Fractures In a randomized study (SPARTAN) of patients with nmCRPC, fractures occurred in 12% of patients treated with ERLEADA® and in 7% of patients treated with placebo. In a randomized study (TITAN) of patients with mCSPC, fractures occurred in 9% of patients treated with ERLEADA® and in 6% of patients treated with placebo. Evaluate patients for fracture risk. Monitor and manage patients at risk for fractures according to established treatment guidelines and consider use of bone-targeted agents.

Falls — In a randomized study (SPARTAN), falls occurred in 16% of patients treated with ERLEADA® compared with 9% of patients treated with placebo. Falls were not associated with loss of consciousness or seizure. Falls occurred in patients receiving ERLEADA® with increased frequency in the elderly. Evaluate patients for fall risk.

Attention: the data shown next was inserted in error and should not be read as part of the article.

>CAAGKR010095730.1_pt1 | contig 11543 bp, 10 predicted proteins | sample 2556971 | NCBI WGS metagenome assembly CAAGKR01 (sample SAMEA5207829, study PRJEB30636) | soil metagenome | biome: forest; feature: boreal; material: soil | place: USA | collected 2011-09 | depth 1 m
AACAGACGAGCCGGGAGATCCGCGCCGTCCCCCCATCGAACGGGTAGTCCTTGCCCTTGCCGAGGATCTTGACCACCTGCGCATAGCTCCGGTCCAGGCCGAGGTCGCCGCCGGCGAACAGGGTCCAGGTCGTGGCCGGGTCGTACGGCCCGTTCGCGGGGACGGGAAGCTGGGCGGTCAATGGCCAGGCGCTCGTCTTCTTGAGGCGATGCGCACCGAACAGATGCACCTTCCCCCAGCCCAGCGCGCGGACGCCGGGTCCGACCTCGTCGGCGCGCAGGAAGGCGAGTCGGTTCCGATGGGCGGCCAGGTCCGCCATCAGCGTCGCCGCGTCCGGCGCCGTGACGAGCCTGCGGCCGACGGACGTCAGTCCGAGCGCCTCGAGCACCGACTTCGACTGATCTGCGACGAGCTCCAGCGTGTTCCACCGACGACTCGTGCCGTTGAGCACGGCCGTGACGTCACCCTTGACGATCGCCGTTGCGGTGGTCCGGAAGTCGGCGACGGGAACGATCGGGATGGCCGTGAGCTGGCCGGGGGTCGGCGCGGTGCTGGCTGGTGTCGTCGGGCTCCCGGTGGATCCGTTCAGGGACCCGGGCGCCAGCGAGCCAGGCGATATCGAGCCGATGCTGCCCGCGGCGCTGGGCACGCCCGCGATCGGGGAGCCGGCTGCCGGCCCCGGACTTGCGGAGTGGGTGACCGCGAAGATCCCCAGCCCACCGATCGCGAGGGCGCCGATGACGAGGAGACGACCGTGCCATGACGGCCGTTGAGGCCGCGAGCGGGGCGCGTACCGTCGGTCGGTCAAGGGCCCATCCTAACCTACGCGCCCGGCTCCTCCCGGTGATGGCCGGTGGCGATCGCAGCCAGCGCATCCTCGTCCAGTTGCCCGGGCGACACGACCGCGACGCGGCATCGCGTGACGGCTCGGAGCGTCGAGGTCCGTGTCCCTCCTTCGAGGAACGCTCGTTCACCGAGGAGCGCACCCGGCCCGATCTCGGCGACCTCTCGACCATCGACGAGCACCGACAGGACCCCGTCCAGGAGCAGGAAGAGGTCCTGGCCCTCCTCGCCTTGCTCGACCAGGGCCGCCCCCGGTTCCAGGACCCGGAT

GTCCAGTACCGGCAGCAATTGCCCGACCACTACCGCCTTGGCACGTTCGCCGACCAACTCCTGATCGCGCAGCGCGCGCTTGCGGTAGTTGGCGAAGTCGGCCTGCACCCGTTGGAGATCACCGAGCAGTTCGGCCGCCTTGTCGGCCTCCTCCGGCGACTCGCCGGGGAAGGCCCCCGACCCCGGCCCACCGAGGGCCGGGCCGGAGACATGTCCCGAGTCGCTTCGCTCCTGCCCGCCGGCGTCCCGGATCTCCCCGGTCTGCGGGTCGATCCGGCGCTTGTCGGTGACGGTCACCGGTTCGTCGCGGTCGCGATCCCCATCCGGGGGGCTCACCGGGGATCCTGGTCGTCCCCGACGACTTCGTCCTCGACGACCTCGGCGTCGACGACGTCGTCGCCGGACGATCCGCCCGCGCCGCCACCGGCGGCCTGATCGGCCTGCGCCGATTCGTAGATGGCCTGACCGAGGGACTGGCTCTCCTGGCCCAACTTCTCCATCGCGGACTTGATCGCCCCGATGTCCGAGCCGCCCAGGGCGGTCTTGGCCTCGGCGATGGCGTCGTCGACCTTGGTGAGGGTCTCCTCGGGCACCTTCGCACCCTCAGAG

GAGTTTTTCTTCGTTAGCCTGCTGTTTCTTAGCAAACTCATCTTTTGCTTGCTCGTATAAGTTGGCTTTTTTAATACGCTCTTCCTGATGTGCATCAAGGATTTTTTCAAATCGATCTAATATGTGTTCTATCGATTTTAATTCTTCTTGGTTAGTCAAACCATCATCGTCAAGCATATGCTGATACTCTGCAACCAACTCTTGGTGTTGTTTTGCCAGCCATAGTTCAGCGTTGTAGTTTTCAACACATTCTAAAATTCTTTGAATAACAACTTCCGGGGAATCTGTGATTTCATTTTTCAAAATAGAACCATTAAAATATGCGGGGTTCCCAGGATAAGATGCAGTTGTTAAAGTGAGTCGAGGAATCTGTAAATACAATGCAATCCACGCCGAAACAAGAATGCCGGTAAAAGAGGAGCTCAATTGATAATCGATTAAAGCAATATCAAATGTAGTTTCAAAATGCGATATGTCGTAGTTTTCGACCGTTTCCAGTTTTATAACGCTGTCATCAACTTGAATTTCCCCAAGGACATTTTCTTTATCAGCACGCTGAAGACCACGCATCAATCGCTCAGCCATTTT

Seizure — In 2 randomized studies (SPARTAN and TITAN), 5 patients (0.4%) treated with ERLEADA® and 1 patient treated with placebo (0.1%) experienced a seizure. Permanently discontinue ERLEADA® in patients who develop a seizure during treatment. It is unknown whether anti-epileptic medications will prevent seizures with ERLEADA®. Advise patients of the risk of developing a seizure while receiving ERLEADA® and of engaging in any activity where sudden loss of consciousness could cause harm to themselves or others.